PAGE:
Two dimensions must have collided during that walk-through Harbour Grace, the unambiguously modern crew of the “Columbia” delving into the time-honoured traditions of a small community. St. Paul’s Anglican Church could not have been a better site for this contemplation, a site representing the community’s faith, cultural leaders, educators, and in some cases, hardships. In the Great Fire of 1832, the Church was razed along with a large portion of Harbour Grace, this was the first of three Great Fires, all of which forced the resilient residents of the community to rebuild. Each time, St. Paul’s was rebuilt alongside the rest of the community, in 1835 it was completed as the rock-solid structure it is today. Mabel Boll and the crew of the “Columbia”’ were so impressed by the unique story of Harbour Grace that they decided to stay an extra five days, as LeBoutillier wanted to ensure the transatlantic flight was flawless, and needed time to prepare, it was a win-win, so they thought.
Over the next few days, Boll attended lavish receptions resembling those she frequented in New York, specifically an event hosted by the Knights of Columbus on June 13, and a cocktail party in St. John’s on June 15, 1928. This nonchalant attitude spelled disaster for Boll, as on June 18, 1928, Amelia Earhart, a woman who would later become a household name in Harbour Grace, landed safely at Burry Port, Wales, after crossing the Atlantic Ocean in her hydroplane “Friendship.” Amelia Earhart thus became the first woman to cross the Atlantic in a non-stop flight. Mabel Boll was heartbroken over the news.
On the cool, misty morning of June 20, 1928, with the sun rising behind their backs, LeBoutillier and Argles trudged up the dirt path to the Harbour Grace Airport, intent on returning to New York after their now-disappointing week vacation. Mabel Boll, with her dreams dashed by Amelia Earhart, begrudgingly made her way to the Airport hours later than the crew. However, Boll, in a display of her kindness and desire to see aviation in Harbour Grace grow, gave a $500 cheque to President of the Harbour Grace Airport Trust, Magistrate John Casey, before the “Columbia” departed. She remarked that Harbour Grace had provided a thoroughly efficient service. While Boll may not have been the first woman to cross the Atlantic, it is undeniable that her desire to soar above the boundaries set for women at the time motivated many like her, as she remains a symbol of women’s advancement in Harbour Grace. This time though, it was the ace airwoman Amelia Earhart who held the winning card, and the “Queen of Diamonds” did not take the trick.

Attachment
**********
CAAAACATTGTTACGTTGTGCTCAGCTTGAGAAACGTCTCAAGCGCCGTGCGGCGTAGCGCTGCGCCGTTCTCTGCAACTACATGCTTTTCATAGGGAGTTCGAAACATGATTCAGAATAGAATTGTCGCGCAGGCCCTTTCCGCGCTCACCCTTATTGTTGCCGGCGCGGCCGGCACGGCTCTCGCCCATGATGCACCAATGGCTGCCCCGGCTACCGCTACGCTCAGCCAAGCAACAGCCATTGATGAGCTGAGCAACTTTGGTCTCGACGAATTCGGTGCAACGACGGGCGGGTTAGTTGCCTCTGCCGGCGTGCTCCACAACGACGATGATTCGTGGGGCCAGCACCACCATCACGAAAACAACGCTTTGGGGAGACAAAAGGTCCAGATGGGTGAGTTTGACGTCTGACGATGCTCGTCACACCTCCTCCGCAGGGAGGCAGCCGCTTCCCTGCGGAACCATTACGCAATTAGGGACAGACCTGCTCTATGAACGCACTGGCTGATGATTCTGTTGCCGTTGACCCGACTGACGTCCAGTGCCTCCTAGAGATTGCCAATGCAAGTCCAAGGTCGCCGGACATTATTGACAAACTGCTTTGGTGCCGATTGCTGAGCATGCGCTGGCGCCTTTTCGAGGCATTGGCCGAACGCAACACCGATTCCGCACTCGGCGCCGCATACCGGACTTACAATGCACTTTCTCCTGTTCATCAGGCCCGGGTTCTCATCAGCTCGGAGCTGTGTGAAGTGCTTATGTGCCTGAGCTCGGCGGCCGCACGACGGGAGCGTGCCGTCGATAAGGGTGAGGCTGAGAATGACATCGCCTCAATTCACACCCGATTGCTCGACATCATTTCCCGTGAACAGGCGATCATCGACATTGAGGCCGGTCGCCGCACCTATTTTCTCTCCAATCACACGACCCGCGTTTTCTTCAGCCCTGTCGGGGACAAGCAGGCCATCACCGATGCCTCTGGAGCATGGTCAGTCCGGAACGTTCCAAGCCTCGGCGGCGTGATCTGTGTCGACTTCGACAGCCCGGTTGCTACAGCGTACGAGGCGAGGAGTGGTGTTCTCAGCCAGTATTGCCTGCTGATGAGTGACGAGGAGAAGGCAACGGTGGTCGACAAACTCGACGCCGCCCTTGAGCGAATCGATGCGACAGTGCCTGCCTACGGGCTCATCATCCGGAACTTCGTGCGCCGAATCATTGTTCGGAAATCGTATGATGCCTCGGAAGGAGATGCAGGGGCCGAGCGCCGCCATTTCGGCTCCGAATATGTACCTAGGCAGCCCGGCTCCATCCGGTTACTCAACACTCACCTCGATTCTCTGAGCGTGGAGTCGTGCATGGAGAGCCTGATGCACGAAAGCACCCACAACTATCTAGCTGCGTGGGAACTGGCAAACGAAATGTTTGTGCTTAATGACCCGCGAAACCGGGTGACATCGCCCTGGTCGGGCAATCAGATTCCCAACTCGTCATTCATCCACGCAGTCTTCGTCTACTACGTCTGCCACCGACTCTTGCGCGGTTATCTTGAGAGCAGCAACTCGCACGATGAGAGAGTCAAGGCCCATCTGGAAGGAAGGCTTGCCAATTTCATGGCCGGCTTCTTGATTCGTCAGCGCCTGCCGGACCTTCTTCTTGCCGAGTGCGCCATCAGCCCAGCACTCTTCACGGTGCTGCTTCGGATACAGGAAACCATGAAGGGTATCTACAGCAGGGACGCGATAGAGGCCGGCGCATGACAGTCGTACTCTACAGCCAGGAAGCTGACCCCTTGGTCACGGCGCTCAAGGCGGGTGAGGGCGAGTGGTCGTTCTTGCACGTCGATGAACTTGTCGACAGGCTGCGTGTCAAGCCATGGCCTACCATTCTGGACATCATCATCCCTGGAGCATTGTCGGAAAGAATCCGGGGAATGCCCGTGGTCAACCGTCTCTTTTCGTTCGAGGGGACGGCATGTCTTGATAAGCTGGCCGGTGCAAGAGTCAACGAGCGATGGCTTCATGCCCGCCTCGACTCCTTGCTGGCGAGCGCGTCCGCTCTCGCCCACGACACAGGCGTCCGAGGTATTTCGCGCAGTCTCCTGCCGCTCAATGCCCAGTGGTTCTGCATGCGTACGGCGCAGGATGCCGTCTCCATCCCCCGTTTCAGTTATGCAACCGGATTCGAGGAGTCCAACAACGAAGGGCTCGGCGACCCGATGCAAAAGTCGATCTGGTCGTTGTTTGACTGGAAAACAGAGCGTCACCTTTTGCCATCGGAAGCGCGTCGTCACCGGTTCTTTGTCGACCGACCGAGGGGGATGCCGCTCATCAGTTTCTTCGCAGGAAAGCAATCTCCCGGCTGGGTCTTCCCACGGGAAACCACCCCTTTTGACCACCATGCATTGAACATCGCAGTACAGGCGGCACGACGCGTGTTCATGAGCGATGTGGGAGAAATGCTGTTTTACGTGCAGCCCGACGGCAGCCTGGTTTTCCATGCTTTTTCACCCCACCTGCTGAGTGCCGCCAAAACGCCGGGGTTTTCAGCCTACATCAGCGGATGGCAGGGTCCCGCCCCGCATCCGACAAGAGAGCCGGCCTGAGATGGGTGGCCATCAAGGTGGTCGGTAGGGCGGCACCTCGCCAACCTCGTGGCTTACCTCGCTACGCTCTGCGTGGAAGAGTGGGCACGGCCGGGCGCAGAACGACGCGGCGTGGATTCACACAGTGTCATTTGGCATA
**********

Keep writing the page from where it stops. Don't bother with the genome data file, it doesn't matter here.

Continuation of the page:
Authored By: Francis Finlayson
Memorial University – Digital Archives Initiative http://collections.mun.ca/cdm/compoundobject/collection/cns_enl/id/2677/rec/1
Parsons, B. and B. Bowman
1983 The Challenge of the Atlantic: A Photo-Illustrated History of Early Aviation in Harbour Grace, Newfoundland. Robinson-Blackmore Book Publishers: Newfoundland.
2 thoughts on “Queen of Diamonds”
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Captain LeBoutellier was in the flight which encountered Von Richtofen on April 21st, 1918. I spoke to him by phone when he was a Los Vegas resident in the ’70’s.
He said did not feel that Brown’s fire was effective and was aware that the Fokker Triplane continued on in pursuit of Lt. May’s Camel. Investigators subsequently determined an Aussie machine gunner a few moments afterward fatally wounded the Baron. That interval between Brown’s pass and the firing by Sgt. Cedric Popkin has been characterized as “the missibg moment”
It is perplexing to me to read that LeB was a defender of the correctness of the attribution of the victor to Brown and 209 Squadron.He implied otherwise to me.